I started this work during a time when I felt the emotional toll of being a black woman. This work is a continuation of "The griot recalled the civil rights movement to the new age negress."
Many people of the black diaspora hold on to traditions and ways of living without inherently knowing where they originated. Some may say, My grandmother used to do this or she would say this. But where did your grandmother learn these things? That's my research as an artist, digging into traditions and finding the origins of simple habits. Usually, this takes me on another path, and I end up in places such as here - DREAMS.
Dreams in Black culture divert from the mainstream western psychology and the Eurocentric paradigm, which suggests a dream is an involuntary sensation that occurs in mind during sleep. In most Caribbean and African cultures, dreams are seen as messages to the dreamer with many symbols that can be deciphered in the waking life. Dreams serve as warnings and as confirmation. They tell of the coming of a new baby or an impending death. It's a way to communicate with dead relatives or figure out what your next steps will be. Many times, things will occur in our society, and someone will proclaim
" I saw it in a dream! I knew it was bound to happen."
In Ancestral Bloodline Cloaked in a Dream, There are two women both are partially in the physical world and also in the spiritual realm. Woman One - Aya has traditional braided hair and is looking off to the side. She has a fern on her shoulder tucked into her blouse. Ferns tells of impending doom, illness, foreboding and deep sadness. The fern is creeping up her neck and caressing her as she gazes out into space.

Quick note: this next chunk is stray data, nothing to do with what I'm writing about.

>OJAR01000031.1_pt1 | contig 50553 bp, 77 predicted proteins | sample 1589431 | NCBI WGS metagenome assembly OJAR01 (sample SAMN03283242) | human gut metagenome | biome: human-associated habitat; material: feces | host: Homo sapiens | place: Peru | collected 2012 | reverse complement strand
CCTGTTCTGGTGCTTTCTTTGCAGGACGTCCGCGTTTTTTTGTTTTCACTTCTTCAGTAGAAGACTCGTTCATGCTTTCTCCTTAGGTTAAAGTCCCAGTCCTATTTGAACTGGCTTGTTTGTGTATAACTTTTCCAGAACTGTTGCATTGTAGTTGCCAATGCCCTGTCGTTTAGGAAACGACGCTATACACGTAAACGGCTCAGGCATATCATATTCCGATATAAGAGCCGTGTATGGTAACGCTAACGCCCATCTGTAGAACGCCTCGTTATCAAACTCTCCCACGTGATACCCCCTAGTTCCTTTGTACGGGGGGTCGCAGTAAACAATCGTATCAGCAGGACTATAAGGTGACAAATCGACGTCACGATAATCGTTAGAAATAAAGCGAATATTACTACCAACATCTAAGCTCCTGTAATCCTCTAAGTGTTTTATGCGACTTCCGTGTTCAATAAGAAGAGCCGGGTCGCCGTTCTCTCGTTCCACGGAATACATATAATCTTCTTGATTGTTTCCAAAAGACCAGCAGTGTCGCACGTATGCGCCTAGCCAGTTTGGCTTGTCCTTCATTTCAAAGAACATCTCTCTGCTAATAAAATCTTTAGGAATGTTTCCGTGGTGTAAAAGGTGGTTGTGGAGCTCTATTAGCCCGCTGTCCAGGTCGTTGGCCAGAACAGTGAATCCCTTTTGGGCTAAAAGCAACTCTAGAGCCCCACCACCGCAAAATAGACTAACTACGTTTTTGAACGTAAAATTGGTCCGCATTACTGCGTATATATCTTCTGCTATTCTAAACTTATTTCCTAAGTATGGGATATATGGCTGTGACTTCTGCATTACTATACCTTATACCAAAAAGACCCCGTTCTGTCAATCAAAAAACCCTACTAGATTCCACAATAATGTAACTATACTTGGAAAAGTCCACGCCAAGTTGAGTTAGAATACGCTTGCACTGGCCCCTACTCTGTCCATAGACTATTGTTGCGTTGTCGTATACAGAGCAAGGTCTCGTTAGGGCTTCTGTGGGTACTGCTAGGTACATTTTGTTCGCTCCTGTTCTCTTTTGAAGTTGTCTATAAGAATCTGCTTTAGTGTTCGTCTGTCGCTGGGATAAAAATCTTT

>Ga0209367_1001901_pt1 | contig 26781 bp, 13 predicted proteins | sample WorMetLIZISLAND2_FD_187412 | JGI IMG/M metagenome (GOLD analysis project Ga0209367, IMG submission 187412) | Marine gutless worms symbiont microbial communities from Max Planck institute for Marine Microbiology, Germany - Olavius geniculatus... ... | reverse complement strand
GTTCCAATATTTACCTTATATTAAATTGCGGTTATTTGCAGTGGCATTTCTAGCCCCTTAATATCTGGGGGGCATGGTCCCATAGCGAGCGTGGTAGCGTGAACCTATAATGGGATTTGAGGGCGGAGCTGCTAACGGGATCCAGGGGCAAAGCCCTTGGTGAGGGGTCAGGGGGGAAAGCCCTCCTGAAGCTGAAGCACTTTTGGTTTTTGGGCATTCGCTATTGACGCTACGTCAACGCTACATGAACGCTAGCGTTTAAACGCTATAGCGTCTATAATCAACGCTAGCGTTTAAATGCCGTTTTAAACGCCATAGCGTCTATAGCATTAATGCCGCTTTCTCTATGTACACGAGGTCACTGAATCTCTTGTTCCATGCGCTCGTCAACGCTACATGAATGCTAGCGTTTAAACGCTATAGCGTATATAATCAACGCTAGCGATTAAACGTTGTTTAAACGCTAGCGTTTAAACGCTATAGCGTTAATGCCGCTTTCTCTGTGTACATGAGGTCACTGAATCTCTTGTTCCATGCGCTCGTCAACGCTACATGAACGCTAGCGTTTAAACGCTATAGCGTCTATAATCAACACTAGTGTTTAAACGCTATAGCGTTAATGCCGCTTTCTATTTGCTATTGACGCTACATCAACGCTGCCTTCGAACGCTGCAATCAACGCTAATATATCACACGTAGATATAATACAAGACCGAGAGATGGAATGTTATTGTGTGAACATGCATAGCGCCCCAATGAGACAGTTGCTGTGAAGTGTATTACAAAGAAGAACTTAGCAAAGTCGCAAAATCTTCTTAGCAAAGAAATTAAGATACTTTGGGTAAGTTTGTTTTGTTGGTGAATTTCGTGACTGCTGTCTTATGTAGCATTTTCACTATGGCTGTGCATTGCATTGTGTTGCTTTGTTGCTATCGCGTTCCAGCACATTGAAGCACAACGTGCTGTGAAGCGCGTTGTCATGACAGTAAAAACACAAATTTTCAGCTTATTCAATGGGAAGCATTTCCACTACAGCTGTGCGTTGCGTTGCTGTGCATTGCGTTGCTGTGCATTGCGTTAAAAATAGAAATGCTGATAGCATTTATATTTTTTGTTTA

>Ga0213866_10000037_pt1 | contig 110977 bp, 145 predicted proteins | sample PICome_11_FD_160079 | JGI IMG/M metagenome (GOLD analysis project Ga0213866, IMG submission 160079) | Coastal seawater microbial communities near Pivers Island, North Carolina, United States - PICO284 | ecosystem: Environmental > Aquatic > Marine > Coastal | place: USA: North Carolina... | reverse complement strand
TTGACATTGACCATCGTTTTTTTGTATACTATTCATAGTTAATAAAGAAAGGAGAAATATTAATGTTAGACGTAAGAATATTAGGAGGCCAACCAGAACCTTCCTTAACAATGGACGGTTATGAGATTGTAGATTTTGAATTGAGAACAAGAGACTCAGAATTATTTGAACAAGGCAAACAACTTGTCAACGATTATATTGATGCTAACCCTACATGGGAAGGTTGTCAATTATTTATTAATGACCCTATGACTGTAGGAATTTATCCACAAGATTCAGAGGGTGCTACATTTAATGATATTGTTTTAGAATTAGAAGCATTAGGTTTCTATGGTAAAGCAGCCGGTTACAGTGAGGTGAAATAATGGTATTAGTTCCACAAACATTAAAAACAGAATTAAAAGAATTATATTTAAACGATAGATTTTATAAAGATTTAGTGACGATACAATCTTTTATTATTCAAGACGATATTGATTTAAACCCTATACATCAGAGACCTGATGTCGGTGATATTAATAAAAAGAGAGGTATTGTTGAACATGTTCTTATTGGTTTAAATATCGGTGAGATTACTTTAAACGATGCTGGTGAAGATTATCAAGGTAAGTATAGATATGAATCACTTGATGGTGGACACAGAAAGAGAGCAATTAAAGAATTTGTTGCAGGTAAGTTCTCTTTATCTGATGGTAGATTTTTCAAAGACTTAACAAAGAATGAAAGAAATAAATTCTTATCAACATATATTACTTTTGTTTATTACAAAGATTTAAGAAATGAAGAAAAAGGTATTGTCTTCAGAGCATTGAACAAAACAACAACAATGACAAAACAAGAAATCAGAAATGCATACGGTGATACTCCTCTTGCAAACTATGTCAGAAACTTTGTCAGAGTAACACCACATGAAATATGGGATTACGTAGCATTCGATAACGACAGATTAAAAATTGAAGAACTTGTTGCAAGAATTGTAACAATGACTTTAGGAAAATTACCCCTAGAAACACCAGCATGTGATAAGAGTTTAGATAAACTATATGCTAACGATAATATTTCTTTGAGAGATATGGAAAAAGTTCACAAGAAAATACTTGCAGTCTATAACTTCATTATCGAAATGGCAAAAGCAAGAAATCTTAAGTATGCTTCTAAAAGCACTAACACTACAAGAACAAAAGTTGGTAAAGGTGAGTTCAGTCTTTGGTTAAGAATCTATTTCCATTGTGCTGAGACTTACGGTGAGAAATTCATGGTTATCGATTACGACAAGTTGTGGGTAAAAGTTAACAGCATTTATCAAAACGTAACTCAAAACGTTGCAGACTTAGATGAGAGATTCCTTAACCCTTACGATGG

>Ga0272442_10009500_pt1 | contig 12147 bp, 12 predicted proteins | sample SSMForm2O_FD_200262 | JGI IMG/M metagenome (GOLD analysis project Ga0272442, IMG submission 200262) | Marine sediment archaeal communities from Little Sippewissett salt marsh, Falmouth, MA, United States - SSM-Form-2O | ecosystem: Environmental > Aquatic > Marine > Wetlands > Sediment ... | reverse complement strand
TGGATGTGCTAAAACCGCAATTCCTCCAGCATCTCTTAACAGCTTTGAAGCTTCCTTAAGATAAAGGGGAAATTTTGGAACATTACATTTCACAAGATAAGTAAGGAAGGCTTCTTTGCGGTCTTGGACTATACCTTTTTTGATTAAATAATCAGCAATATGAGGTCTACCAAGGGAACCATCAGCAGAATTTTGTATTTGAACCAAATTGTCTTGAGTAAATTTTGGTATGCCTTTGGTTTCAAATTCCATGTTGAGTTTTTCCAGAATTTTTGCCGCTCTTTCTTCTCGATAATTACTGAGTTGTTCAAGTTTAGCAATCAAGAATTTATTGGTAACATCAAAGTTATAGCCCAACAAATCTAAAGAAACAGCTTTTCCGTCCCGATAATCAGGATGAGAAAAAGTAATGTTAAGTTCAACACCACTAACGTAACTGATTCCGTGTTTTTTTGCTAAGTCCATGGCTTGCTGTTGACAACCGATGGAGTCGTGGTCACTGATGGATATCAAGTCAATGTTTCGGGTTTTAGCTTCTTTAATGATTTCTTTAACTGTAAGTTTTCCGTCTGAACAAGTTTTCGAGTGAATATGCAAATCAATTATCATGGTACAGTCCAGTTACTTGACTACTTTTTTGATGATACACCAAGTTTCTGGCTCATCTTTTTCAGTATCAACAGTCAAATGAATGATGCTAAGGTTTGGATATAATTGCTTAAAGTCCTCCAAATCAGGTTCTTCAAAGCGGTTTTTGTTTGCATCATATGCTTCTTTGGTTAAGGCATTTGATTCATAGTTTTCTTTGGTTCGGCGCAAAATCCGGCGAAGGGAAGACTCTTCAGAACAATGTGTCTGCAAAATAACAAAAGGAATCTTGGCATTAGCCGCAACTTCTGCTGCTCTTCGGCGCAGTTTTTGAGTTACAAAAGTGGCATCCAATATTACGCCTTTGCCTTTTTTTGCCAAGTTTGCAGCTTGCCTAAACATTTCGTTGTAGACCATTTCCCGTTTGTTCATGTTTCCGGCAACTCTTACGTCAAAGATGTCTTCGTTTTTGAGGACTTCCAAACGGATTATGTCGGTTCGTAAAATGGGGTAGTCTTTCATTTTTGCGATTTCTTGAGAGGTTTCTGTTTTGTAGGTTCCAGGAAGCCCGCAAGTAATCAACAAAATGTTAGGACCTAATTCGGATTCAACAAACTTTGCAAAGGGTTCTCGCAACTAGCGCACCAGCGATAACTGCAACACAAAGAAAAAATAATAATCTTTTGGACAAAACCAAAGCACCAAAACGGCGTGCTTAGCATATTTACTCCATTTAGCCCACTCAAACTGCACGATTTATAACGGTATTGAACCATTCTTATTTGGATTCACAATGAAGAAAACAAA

The Second woman May who is a very young girl her body is facing us the viewers, but her gaze is off to the side. She is wearing a shirt with daisies as a pattern, but the daisies are fragmented, discoloured and picked apart. In dreams, daisies are a sign of purity, innocence, calm if they are intact. May's daisies ultimately give you an opposite meaning. Neither woman is engaging with us directly. It is as if we are witnessing something we are not truly a part of.
In the middle of the work is a rounded disk. The disk signifies the full moon inside the disk is a collage of various indigenous cultures with two voyeuristic vacationers eagerly snapping a photograph. Wrapped around the pole of the disk are yam leaves. Yam is a ground food found in the many African countries and the Caribbean, and It's a starchy root vegetable which much like a potato that grows deep into the earth but send up invasive vines. It's a food that is easy to grow and is quite filling when there is nothing else to eat.
The outer part of the work shows the phases of the moon with West African indigenous groups cut out in various stages of the moon. The moon speaks of feminine mysticisms, intuition, and blood cycles.
Overall, like many dreams this work is a lot to unpack. This work is meant to create conversations around the treatment of black women in society. I wanted to bring awareness to the aggressions against women of colour in general, both overt and covert. And to shed some light lack of mental health resources, and the overall fragility of appearing strong, when there isn't any strength left. We are witnessing a sadness, but we are not engaged in finding a solution. It's all so dreamlike and surreal to the viewer because this isn't their reality.